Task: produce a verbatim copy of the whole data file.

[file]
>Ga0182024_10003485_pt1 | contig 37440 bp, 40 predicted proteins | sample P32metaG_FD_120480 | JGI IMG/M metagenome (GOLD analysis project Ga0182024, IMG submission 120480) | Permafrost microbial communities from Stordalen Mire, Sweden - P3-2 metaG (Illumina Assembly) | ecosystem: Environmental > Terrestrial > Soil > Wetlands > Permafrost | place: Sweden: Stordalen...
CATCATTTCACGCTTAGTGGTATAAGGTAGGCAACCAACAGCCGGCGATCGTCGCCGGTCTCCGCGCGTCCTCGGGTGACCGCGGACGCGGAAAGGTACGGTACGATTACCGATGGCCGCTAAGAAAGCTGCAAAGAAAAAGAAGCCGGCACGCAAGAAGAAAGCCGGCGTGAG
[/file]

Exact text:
>Ga0182024_10003485_pt1 | contig 37440 bp, 40 predicted proteins | sample P32metaG_FD_120480 | JGI IMG/M metagenome (GOLD analysis project Ga0182024, IMG submission 120480) | Permafrost microbial communities from Stordalen Mire, Sweden - P3-2 metaG (Illumina Assembly) | ecosystem: Environmental > Terrestrial > Soil > Wetlands > Permafrost | place: Sweden: Stordalen...
CATCATTTCACGCTTAGTGGTATAAGGTAGGCAACCAACAGCCGGCGATCGTCGCCGGTCTCCGCGCGTCCTCGGGTGACCGCGGACGCGGAAAGGTACGGTACGATTACCGATGGCCGCTAAGAAAGCTGCAAAGAAAAAGAAGCCGGCACGCAAGAAGAAAGCCGGCGTGAG